For those of you keeping score, the United States has been pushing Bhutto-Musharraf power-sharing in order to broaden the base of Musharraf’s support.
Musharraf’s fan club has shrunk to the military core after a series of political mis-steps, so that vote-rigging any significant success for his PML-Q party in the upcoming parliamentary elections would have been greeted with disbelief, derision, and outrage.
Bhutto was supposed to come in, lead her PPP to contest the parliamentary elections, emerge with enough support to form a coalition with Musharraf’s party, lead the government as PM and provide a meaningful civilian endorsement of Musharraf’s rule as president.
And the coalition of Islamicist parties, the MMA, would be kept safely in minority opposition status and unable to play any significant power-broker role.
The objective has, as the term indicates, always been power-sharing—keeping Musharraf in power and giving Bhutto a piece of the pie in return for her support.
Which is why the United States and Bhutto have essentially turned a blind eye toward Musharraf’s ham-fisted efforts to destroy the genuine constitutional and democratic opposition to his rule: Pakistan’s independent judiciary and its lawyers.
The narrative got confusing for a while. The power sharing arrangement hit a bump in the road when Musharraf declared a State of Emergency to prevent the Supreme Court from disallowing his second term as president.
Bhutto adopted the rhetoric and tactics of the democracy movement to improve her political standing inside Pakistan and increase her leverage on Musharraf.
But now clarity emerges. The deal is just about done.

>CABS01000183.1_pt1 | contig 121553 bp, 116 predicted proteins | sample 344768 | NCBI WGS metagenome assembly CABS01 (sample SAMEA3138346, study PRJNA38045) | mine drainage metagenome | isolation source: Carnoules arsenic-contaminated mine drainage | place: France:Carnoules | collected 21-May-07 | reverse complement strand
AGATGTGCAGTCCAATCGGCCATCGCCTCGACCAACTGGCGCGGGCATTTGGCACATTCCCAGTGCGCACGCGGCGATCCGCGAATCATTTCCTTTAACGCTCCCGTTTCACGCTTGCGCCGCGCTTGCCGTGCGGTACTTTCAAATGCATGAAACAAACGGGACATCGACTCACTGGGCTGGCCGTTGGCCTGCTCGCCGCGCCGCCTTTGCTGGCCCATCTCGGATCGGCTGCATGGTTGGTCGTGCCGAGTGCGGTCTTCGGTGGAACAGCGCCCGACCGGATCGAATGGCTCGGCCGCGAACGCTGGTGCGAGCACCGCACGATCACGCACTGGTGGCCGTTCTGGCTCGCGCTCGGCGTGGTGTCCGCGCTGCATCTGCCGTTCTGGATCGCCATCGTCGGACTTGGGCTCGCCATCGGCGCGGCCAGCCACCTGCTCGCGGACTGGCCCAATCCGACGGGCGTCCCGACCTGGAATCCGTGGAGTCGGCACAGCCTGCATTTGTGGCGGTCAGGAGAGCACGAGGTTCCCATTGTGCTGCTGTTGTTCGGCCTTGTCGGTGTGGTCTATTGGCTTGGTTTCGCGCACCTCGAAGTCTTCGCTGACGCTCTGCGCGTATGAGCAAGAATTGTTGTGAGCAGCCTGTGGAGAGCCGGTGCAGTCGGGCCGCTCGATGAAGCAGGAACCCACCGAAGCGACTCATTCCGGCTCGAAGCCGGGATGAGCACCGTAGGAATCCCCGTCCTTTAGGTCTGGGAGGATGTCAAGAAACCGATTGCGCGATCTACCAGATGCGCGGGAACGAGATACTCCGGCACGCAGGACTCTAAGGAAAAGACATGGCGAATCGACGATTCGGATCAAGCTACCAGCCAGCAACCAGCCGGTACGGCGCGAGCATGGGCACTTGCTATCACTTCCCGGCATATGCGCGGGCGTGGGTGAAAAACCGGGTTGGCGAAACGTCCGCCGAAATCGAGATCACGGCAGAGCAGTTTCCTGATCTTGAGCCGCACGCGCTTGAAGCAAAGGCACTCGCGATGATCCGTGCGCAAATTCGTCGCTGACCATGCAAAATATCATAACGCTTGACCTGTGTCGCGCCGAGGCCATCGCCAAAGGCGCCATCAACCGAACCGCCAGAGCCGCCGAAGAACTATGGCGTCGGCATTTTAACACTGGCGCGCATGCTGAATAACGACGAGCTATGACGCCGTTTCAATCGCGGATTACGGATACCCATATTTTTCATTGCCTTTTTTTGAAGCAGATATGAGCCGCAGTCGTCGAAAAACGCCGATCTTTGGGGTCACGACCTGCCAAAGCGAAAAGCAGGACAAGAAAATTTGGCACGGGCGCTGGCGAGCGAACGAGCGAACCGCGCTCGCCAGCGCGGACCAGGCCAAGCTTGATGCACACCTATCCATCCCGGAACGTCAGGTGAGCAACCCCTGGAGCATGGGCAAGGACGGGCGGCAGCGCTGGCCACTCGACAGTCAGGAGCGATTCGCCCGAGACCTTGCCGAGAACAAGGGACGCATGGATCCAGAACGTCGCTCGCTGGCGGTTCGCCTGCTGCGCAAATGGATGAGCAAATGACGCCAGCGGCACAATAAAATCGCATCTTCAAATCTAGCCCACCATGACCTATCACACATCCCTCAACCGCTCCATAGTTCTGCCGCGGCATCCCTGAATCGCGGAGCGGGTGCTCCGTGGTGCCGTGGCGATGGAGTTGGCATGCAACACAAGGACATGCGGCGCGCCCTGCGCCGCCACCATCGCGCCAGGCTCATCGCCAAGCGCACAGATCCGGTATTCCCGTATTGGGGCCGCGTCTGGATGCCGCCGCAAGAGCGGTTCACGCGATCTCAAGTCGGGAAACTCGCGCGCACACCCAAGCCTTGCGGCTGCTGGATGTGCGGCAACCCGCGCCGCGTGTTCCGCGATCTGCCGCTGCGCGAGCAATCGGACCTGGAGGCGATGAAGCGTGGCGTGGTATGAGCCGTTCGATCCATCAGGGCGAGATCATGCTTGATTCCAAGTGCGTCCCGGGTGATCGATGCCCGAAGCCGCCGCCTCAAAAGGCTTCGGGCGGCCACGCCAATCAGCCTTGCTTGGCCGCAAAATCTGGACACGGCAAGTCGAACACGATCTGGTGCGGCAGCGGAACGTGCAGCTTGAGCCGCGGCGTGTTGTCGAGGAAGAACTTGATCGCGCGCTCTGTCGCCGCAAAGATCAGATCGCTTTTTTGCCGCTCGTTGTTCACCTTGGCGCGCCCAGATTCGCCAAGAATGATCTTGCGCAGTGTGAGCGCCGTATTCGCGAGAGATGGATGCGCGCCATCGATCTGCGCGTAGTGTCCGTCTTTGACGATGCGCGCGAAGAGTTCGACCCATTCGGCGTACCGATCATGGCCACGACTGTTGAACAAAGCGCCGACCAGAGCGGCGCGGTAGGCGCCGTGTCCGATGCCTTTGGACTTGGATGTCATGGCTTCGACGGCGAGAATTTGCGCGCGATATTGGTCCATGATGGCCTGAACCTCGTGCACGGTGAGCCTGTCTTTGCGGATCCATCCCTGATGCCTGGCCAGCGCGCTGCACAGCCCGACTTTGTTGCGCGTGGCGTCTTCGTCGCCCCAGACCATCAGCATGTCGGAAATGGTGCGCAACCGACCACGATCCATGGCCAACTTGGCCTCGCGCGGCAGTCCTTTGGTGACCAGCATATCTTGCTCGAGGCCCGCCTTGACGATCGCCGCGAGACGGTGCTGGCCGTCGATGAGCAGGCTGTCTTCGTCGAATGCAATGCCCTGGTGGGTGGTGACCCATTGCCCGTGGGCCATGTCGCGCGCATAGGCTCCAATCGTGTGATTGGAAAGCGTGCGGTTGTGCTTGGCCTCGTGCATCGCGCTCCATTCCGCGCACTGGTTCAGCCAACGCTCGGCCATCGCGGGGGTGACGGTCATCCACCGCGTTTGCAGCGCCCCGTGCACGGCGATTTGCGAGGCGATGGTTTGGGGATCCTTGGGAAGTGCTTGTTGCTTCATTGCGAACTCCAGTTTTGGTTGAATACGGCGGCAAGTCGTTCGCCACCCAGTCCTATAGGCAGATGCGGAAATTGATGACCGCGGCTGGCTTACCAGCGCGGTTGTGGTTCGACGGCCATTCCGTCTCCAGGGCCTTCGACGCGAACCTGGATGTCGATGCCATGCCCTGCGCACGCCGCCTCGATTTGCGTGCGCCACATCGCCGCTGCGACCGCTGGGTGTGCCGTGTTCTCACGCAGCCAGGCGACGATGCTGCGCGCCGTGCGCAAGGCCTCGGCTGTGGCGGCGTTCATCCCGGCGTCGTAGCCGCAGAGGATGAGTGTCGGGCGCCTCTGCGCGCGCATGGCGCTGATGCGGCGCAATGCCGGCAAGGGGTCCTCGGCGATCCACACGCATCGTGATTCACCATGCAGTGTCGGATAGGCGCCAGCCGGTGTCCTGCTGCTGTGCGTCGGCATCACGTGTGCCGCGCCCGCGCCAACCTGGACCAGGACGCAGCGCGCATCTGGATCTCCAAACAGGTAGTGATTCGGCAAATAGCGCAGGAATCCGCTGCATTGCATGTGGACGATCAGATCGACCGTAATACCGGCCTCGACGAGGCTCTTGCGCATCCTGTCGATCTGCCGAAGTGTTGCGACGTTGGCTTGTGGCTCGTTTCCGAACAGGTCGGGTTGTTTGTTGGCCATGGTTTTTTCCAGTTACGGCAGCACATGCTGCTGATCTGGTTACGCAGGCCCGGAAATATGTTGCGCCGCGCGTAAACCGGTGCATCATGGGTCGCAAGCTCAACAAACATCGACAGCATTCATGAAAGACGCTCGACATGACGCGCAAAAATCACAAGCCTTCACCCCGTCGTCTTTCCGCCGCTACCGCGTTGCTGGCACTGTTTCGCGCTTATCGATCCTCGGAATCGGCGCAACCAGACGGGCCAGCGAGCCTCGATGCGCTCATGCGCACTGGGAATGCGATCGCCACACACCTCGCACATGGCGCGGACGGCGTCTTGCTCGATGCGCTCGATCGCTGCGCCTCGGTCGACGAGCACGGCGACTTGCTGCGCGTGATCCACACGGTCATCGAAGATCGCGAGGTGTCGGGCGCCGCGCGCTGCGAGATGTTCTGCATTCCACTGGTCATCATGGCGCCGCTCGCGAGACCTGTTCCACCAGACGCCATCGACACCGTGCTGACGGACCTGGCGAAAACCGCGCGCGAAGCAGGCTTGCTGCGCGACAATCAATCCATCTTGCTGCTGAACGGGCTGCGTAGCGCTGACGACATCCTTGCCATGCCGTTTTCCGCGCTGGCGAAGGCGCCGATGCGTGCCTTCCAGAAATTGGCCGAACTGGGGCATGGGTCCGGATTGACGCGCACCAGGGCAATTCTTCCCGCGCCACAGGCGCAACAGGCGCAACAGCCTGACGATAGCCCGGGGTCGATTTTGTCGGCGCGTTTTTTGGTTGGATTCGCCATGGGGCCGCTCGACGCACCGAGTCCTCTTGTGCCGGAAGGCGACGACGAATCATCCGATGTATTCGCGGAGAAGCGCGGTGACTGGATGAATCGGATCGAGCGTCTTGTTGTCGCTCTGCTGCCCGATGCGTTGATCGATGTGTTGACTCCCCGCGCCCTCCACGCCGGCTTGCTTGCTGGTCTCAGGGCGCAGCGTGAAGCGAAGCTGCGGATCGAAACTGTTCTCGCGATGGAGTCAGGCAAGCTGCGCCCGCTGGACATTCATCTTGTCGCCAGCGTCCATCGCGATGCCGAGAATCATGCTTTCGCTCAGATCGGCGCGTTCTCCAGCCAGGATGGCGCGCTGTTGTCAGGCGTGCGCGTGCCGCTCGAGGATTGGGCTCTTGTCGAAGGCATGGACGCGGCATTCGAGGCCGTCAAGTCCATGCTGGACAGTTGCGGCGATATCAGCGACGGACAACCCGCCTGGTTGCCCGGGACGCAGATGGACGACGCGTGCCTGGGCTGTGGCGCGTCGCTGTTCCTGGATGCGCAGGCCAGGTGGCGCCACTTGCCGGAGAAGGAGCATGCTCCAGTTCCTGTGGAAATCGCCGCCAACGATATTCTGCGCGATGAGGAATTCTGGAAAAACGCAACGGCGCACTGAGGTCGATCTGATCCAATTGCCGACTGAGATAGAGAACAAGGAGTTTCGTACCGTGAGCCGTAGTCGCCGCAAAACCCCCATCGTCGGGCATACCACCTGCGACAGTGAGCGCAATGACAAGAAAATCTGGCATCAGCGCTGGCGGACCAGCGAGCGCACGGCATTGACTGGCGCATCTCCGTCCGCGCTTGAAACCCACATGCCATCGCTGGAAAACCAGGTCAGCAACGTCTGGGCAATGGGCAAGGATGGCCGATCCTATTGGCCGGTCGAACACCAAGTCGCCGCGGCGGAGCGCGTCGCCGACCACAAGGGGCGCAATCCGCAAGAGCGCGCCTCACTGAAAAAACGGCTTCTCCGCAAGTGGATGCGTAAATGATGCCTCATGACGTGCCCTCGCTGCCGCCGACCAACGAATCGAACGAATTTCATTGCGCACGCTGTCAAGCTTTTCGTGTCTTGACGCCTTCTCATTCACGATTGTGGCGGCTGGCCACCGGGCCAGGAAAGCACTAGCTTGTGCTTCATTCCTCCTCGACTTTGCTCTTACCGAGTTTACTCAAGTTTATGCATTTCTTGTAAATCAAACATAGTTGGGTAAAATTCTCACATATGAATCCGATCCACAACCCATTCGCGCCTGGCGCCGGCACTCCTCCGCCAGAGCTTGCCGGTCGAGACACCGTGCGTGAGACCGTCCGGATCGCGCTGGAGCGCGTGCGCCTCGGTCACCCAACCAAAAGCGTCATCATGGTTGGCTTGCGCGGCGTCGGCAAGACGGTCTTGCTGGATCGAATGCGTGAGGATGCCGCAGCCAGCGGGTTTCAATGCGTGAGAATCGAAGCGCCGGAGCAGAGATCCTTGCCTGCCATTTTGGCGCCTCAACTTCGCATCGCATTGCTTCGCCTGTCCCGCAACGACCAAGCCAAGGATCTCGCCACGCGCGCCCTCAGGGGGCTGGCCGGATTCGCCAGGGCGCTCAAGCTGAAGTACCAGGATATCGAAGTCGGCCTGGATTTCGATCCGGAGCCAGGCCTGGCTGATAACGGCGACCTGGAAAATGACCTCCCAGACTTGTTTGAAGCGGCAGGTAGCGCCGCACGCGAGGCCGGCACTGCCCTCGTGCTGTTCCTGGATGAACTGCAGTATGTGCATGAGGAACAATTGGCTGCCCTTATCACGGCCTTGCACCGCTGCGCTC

Msuharraf’s new, improved, and hand-packed Supreme Court (still, I believe, one member short since his regime has been unable to find enough cooperative jurists to staff it) first threw out the petitions challenging the presidential elections.
(It wasn’t necessary to throw out the one filed by Bhutto’s PPP, since they declined to argue their case.)
Nary a peep from the United States or Benazir Bhutto.
Today, additional legerdemain:
Musharraf moved to give a solid legal footing to his November 3 declaration of a state of emergency, issuing an amendment to the constitution which says it cannot be over-ruled in court.
Musharraf has pledged to quit the army as soon as the Supreme Court — now stuffed with selected judges — dismisses all the challenges, and Wednesday’s ordinance could accelerate the process by shoring up his legal position.
Qayyum said the presidential order “has ratified and validated the action taken on November 3.”
Musharraf amended the constitution by fiat.
Solid legal footing, indeed.
The current state of affairs may be good enough for Benazir Bhutto.
Via AP :
Bhutto said late Tuesday that it would be a “good sign” if Musharraf quits his army post, and avoided criticizing him directly. She said her party needed a few more days to decide whether to boycott the Jan. 8 parliamentary elections.
…though I’m sure a factor in her deliberations is how well her party is really going to do in the elections now that she has done a pretty good job of burning her bridges with Musharraf, whose political apparatus will probably have a say in how many votes she gets, and where.
But no place at the table, I think, for Nawaz Sharif. It seems Musharraf has been able to convince the United States that injecting one ambitious émigré—Bhutto—into the volatile mix of Pakistani politics is more than enough.
Musharraf flew back [to Pakistan] early Wednesday after meeting with Saudi King Abdullah. Saudi officials said efforts had been made to arrange a meeting between Musharraf and Sharif, who was ousted as prime minister by the general’s 1999 coup.